Figure 3 is a diagrammatic elevation of a flap and floating body disposed in each air connection between the air reservoirs and the tunnel, and

Figure 4 is a view similar to Figure 1 of a plant operating by means of pressure waves set up by detonation of explosives.

Referring to Figure 1, from a-compressor plant which is not shown on the drawings, reservoirs l, 2 and 3 are filled with compressed air. This air is released from the reservoirs through connections 4 to tunnels 5, 6 and I disposed under the concrete runway and covered by irongratings 8. The air passes through the apertures in the gratings and produces above the runway an upwardly directed air stream. By the lifting force of the air stream theaircraft is elevated and proceeds from position A to position Bin accordance with the resultant "V of its own average velocity in and of that produced by the vertical air stream 172, as shown in diagram Figure 1a. The points A and 'Bindicating the position of the aircraft naturally vary according to the velocities in .and v2.

The cross-section shown in Figure 2 illustrates the reservoir 2, connections 4, tunnel 6, gratings -8 anda central reservoir 9. From the compressor plant the air is supplied by a pipe l and connection witha valve I 2 to the centralreservoir and by pipe -H] andconnection 13 with a valve l4 directly to the reservoir '2. The reservoirs 9 and 2 have also .a direct connection 15 with a valve l6 for 'quick filling of reservoir "2. Similar connections are providedbetween the reservoir 9 and the reservoirs "l and 3.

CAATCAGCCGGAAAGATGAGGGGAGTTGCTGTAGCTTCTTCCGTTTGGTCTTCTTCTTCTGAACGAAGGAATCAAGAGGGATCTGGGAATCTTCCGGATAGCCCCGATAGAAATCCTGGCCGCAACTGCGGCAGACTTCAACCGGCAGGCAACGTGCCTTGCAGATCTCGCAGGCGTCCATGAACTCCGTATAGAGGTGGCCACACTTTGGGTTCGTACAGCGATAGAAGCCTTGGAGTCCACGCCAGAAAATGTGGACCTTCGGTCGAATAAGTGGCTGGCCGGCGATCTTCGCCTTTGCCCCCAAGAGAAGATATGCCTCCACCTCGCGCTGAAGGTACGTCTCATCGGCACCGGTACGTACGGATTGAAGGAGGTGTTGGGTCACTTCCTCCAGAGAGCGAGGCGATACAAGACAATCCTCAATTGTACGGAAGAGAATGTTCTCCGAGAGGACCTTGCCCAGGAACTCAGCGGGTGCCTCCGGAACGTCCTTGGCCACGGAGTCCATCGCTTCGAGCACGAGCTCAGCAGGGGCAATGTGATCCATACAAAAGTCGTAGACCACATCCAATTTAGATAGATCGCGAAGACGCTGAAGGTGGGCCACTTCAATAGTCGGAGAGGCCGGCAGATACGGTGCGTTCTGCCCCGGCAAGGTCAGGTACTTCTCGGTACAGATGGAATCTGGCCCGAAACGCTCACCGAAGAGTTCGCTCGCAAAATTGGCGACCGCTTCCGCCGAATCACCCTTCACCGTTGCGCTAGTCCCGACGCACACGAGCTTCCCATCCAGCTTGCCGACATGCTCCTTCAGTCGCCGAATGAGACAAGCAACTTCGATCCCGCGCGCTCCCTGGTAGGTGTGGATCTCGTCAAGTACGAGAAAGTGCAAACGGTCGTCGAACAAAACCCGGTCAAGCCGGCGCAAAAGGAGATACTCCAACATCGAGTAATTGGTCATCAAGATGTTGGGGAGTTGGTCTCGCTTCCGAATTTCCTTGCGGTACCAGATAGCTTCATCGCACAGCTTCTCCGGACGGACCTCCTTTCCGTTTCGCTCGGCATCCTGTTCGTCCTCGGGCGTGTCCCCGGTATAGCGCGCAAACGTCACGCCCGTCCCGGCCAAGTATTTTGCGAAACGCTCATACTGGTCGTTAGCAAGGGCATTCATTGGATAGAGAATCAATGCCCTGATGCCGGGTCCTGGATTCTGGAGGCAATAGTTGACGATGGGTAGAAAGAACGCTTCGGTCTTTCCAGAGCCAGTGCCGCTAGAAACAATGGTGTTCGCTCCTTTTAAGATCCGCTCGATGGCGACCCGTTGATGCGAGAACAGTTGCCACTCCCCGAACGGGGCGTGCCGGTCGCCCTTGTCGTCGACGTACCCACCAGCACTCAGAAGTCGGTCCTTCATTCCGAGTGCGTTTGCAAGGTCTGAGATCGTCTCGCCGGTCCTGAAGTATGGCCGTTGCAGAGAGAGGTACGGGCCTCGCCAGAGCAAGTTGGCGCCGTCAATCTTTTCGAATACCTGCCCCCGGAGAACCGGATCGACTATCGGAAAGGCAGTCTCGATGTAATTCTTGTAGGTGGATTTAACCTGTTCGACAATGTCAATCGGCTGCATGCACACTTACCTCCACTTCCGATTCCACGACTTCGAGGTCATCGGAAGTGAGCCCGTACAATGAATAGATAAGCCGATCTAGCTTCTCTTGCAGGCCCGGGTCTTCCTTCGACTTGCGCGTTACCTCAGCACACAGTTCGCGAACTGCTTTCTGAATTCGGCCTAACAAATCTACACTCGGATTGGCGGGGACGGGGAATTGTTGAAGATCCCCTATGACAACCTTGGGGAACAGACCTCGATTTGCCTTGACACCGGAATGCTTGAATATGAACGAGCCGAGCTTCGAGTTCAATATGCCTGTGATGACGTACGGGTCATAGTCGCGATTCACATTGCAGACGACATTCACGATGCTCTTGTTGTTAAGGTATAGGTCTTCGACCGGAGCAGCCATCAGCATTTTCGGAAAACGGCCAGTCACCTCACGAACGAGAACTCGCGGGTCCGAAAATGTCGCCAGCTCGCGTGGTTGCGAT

In Figure 3 -is a diagrammatically shown the 1 arrangement of a "flap and .a floating throttling bodyfor the connections 4 between the air res- .ervoirs and the tunnel 5, 6 or T. The flap i6 is kept in closed position by a bell-crank lever I! and is tightened up with the .air pipe connection ill by a flexible corrugated joint [9 by the internal air pressure. Thefiap 'is opened by the air pressure instantaneously as soon as lever I1 is pulled to the right. The opening of the flap can be slowed down by an air brake '20 counterbalanced by the free air passages and a weight 2 l'.

The passage of the air, which continues for a matter of seconds only, is equalised over this short period, through the connectionpipe [3, its passage being throttled down according to the air pressure by the suspended body 22 which is counterbalanced by the weight 23. This body floats in the air in a higher or lower position in accordance with the velocity and density'of the air stream in the pipe. With decrease of pressure and air velocity the body 22 drops, and increases the free passage and thus the amount of air.

The general arrangement of assisted take-01f plant shown in Figure 4 operates by means of pressure waves produced by detonation of suitable quantities of explosives in quick succession. In the chambers 24, 25 and 26 the explosives are fired producing pressure waves which are transmitted by connections 2! to tunnels 28 and thence through the gratings to the space above the runway.